World Cup Soccer and New York City

I had to answer nature’s call and was away from the television set for a brief moment.  It was a cloudy afternoon in New York City and the living room was a bit dark, lit only by the flicker of the screen. “What happened” – I asked almost like a habit, not entirely expecting a detailed rundown of the 5 mins I might have missed – as I got back into the room. But it was not any ordinary five minutes. “They showed Zidane out”, said my friend who looked somber and evidently unhappy, neglecting the big bag of Doritos lying limp on the couch. “But I think he deserved to go out – he hit a guy”, she added righteously. By then the channel had managed a small window and showed the replay of Zinedine Zidane leaving what could have been his stage for the night in Germany into some levels below – quite symbolically. He had played his last soccer match and would not hold up the World Cup that he brought his team so close in the past thirty days

I watched the 2006 Fifa World Cup in the United States – or more precisely in New York City. With the cultural and ethnic melting pot that is the Big Apple, it was an experience like none other. Watching or discussing sport in India is extremely linear. Passions are mostly patriotic if India is playing the event or most people end up supporting a single team if it is something like the soccer world cup (I come from Calcutta, where everyone supports Brazil. I suspect they would even if India were to qualify). Not to say the diversity of support is nonexistent but it mostly arises from an analytical evaluation of possible success rather than the hoarse-throated, die hard micro-patriotism of following a particular team, no matter what. NYC on the other hand was a total contrast. I had to meet the CFO of an SBU in our company and found him red in the face, delirious and animated in front of a TV set in the 4th floor cafeteria, rooting for the Aussies as they played Brazil (“rooting” when applied to an Aussie has a meaning very connotation to what you would normally expect from that action). It was only then that I realized he was from Australia. In another instance, I was lunching with a colleague at the downtown Manhattan joint Pound and Pence when a group of Wall Streeters (they all wear black suits and starched white shirts) – evidently Italians mostly – were following with much gusto a match their “home” country was playing. The crowning glory of vibrancy of the cultural milieu had to be a lunch at the home of a friend’s sister. Also invited were a colleague from office and his wife. Overlooking a spectacular view of the UN on First Avenue and the East river, we ate an Indian lunch while watching England and Portugal battle it out right into penalty shoot-outs, all while we had the most enjoyable company of our colleague, who was Portuguese, and his beautiful English wife!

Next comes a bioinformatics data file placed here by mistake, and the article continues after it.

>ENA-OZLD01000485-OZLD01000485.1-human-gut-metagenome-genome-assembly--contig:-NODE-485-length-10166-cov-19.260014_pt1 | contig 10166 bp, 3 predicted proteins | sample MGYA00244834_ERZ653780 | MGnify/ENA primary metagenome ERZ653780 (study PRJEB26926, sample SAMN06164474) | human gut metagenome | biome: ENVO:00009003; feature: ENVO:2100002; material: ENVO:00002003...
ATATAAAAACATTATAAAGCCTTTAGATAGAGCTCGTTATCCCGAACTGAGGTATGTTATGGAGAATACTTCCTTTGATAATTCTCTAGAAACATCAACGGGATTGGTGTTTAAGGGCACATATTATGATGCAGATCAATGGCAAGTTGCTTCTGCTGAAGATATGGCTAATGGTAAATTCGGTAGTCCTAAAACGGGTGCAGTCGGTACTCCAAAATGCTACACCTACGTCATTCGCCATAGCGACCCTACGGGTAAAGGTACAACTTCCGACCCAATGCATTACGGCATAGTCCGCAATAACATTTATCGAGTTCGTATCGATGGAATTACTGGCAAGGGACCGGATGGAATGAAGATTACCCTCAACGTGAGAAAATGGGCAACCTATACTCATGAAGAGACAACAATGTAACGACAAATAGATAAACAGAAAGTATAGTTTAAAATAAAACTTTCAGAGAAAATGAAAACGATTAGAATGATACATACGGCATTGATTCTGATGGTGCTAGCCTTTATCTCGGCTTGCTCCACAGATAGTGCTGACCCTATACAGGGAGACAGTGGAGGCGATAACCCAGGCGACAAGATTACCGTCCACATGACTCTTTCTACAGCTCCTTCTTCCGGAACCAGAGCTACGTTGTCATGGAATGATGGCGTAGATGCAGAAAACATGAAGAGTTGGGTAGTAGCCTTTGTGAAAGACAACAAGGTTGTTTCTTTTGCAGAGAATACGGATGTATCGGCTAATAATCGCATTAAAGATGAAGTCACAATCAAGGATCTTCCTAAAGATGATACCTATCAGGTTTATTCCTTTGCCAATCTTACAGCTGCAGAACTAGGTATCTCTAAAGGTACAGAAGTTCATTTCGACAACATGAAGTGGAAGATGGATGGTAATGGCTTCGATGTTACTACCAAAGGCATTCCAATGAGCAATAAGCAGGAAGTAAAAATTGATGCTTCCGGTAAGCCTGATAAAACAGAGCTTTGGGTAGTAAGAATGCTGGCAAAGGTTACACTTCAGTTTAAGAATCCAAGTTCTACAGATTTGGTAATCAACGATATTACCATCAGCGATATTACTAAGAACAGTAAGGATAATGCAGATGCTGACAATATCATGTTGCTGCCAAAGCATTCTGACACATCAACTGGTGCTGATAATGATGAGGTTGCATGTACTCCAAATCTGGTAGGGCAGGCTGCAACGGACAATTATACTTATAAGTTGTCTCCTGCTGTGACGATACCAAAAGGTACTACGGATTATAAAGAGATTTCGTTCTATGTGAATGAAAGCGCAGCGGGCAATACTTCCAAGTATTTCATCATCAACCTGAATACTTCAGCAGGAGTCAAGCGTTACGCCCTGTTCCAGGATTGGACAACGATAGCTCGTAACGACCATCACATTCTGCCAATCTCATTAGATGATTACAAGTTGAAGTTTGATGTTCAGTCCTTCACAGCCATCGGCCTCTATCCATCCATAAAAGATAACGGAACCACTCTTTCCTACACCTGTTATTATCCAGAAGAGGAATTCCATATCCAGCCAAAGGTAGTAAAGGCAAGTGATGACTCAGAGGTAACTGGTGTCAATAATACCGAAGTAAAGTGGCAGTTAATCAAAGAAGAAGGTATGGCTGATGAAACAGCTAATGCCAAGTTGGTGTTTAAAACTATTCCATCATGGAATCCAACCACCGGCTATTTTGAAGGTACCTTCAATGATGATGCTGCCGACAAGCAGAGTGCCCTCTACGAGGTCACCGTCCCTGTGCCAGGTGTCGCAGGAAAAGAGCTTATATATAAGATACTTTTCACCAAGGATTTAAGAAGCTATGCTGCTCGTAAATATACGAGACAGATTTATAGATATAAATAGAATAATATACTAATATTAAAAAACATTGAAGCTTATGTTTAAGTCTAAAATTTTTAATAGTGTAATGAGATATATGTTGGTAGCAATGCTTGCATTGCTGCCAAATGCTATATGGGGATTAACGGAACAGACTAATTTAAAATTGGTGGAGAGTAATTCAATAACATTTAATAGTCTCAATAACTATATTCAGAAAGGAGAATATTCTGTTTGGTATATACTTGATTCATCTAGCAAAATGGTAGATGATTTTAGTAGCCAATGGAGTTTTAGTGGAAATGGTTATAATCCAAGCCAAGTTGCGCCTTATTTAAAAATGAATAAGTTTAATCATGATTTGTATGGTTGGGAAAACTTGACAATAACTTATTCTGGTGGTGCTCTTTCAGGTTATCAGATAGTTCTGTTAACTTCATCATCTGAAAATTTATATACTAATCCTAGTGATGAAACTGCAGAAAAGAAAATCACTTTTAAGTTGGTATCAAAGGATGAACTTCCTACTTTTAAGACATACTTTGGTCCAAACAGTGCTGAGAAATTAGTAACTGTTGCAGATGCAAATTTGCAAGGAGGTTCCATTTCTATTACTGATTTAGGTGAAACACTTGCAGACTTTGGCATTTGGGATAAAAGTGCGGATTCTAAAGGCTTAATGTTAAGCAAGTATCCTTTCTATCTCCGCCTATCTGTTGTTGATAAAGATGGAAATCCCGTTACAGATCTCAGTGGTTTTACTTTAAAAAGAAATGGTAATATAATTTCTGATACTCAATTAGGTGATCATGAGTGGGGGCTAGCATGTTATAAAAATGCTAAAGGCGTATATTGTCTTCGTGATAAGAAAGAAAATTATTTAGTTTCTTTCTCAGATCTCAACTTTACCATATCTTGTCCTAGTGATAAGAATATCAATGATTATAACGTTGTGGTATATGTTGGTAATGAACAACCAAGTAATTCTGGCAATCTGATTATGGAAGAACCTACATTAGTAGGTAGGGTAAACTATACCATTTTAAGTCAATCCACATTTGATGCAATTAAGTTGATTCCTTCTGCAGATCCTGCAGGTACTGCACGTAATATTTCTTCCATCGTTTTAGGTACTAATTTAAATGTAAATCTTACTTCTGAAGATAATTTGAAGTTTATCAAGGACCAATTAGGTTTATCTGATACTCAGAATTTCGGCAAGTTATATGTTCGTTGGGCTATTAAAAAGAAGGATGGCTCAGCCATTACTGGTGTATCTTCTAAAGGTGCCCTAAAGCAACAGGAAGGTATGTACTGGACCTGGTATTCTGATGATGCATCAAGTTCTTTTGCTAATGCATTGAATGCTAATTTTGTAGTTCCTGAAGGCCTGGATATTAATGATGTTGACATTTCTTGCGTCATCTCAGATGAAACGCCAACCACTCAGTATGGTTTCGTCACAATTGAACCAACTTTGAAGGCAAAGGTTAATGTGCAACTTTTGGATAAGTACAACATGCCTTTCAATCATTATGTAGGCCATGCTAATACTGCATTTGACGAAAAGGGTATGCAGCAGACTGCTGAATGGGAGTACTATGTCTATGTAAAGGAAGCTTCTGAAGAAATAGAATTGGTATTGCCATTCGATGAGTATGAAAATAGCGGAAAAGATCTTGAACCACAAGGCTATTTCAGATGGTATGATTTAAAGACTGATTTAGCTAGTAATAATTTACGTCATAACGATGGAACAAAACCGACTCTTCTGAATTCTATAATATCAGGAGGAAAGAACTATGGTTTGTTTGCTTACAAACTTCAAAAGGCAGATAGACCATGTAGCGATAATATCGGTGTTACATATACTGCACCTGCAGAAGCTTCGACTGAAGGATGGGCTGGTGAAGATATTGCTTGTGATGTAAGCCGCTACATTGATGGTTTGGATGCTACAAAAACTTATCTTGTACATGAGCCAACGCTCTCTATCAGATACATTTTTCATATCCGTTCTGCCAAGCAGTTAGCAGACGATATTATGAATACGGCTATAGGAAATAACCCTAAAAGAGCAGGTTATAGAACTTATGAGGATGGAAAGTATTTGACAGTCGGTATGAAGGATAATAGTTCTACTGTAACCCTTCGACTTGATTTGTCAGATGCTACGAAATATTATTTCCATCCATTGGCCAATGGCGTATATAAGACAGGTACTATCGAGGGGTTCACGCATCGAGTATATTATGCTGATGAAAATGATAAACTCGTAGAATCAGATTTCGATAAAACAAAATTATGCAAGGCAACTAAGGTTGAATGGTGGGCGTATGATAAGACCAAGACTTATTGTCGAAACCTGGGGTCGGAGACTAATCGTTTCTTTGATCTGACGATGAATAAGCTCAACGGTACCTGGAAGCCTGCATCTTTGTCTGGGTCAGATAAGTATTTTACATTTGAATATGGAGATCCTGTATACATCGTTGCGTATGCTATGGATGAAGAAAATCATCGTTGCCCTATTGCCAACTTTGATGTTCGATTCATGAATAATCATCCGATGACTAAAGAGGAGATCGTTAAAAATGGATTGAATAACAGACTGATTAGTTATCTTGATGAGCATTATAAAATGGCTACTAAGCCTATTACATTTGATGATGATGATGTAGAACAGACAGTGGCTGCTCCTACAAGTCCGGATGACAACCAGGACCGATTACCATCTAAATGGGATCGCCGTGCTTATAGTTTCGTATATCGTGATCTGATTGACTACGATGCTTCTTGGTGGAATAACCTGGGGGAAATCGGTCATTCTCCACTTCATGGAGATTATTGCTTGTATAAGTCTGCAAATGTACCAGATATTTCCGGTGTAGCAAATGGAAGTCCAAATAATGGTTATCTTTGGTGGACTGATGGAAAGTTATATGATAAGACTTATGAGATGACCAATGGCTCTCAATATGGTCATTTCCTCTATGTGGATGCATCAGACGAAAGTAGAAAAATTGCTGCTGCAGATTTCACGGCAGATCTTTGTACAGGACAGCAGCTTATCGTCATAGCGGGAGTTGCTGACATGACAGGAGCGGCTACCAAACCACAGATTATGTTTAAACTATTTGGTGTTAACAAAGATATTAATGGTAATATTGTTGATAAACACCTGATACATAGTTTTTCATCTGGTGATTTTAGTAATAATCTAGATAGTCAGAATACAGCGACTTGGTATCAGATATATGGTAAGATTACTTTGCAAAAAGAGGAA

The quality of soccer played in the 2006 World Cup was insipid with as many as four matches, including the finals, decided on a penalty shoot-out with the 120 mins producing no more than a 1-1 draw. Germany surprised everyone with their attacking style of soccer and Argentina dazzled with the 26 pass goal against Serbia and Montenegro. But those were more like exceptions.

The next one month will be tough on us Indians based in India. The second kick off happens around midnight. I am lucky to have the telecommuting option but I am sure my fitness regime shall take a heavy beating. I pray the quality of soccer makes up for some of these non-trivial sacrifices.

Let the games begin.

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Innovation on Mobility

By 2013 mobile devices will overtake PCs as the primary mode of access to the internet. Even if the footnotes to this statement be ignored (like it is about internet enabled devices and not actual access), the truth is quite obvious. Software applications will have to quickly move to the mobile device space to remain relevant in the new world order. This poses both an opportunity and challenge to companies that have built their business propositions around desktop software. Many of these companies are investing in programs – mostly spending their Innovation budgets – to make the transition.

For companies that have had only limited experience in building mobile applications, there a few pitfalls when it comes to thinking about them

  1. PORT IT: It is never a blank slate. Companies with desktop or web software assets can never start without reverting to those. The product managers and engineers have had their minds wired around those products and they think – erroneously – that they are maximizing ROI by using legacy assets. The propensity quickly becomes to take what is available and create a mobile avatar of it. Mobility and the desktops are two completely different platforms and businesses must think very differently about both
  2. DEAD END v TOP UP: Most desktop applications are of the top-up varaiety. That is, it is possible that the application gets increased functionality, supports more use cases as later versions are released. Mobile applications can sometimes be dead end apps. They are created to establish presence and kept that way and only fed with new content thereafter. Take the New York Times application for the i-pad for example
  3. THE “OR” TRAP: Mobile OR Desktop? Wrong question to ask – because users are not going to ditch their desktops (and desktop apps) and substitute them entirely with mobility. The two will co-exist and users will demand experience continuum. This region of intersection is your starting point and if mobile devices do expand presence as predicted, the circle on the left will shrink making your desktop apps more like companions than the mobile apps

I will continue to stay on this theme of Innovation and Mobility for a while so expect some more coming down on this topic.